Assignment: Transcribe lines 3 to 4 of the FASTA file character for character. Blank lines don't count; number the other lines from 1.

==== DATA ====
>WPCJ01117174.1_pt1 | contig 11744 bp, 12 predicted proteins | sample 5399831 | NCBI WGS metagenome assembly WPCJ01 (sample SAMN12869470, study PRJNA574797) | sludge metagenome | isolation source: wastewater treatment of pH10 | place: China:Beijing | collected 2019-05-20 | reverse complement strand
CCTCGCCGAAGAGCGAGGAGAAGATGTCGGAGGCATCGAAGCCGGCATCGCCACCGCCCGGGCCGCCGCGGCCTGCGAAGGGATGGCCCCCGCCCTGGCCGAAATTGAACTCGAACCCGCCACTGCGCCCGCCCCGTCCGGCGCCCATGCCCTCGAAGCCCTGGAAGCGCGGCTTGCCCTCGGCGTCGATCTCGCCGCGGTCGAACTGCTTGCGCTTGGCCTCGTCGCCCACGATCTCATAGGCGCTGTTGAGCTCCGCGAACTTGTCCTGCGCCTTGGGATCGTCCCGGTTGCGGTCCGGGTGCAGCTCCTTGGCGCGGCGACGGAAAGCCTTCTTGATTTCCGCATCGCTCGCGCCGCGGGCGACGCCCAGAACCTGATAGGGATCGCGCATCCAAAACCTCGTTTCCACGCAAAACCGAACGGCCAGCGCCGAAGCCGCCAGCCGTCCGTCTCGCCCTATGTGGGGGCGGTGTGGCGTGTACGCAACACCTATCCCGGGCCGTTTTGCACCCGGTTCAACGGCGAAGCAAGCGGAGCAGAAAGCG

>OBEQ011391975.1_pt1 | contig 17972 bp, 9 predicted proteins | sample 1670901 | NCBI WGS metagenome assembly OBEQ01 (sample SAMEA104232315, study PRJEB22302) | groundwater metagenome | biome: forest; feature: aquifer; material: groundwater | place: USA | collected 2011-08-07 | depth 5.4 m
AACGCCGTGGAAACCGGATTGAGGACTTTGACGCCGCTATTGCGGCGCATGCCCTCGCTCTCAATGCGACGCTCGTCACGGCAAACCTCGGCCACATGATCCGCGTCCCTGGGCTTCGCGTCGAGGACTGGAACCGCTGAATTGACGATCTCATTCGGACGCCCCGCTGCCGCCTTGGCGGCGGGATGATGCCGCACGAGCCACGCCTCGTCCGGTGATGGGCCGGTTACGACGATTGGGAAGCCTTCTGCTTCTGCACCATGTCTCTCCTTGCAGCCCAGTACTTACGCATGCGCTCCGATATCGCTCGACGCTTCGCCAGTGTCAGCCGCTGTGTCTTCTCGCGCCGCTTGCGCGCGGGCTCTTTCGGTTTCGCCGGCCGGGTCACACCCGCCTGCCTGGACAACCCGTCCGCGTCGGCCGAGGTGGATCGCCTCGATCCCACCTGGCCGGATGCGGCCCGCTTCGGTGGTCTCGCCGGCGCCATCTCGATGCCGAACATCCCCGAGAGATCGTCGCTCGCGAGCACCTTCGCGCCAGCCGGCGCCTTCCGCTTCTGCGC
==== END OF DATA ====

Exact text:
>OBEQ011391975.1_pt1 | contig 17972 bp, 9 predicted proteins | sample 1670901 | NCBI WGS metagenome assembly OBEQ01 (sample SAMEA104232315, study PRJEB22302) | groundwater metagenome | biome: forest; feature: aquifer; material: groundwater | place: USA | collected 2011-08-07 | depth 5.4 m
AACGCCGTGGAAACCGGATTGAGGACTTTGACGCCGCTATTGCGGCGCATGCCCTCGCTCTCAATGCGACGCTCGTCACGGCAAACCTCGGCCACATGATCCGCGTCCCTGGGCTTCGCGTCGAGGACTGGAACCGCTGAATTGACGATCTCATTCGGACGCCCCGCTGCCGCCTTGGCGGCGGGATGATGCCGCACGAGCCACGCCTCGTCCGGTGATGGGCCGGTTACGACGATTGGGAAGCCTTCTGCTTCTGCACCATGTCTCTCCTTGCAGCCCAGTACTTACGCATGCGCTCCGATATCGCTCGACGCTTCGCCAGTGTCAGCCGCTGTGTCTTCTCGCGCCGCTTGCGCGCGGGCTCTTTCGGTTTCGCCGGCCGGGTCACACCCGCCTGCCTGGACAACCCGTCCGCGTCGGCCGAGGTGGATCGCCTCGATCCCACCTGGCCGGATGCGGCCCGCTTCGGTGGTCTCGCCGGCGCCATCTCGATGCCGAACATCCCCGAGAGATCGTCGCTCGCGAGCACCTTCGCGCCAGCCGGCGCCTTCCGCTTCTGCGC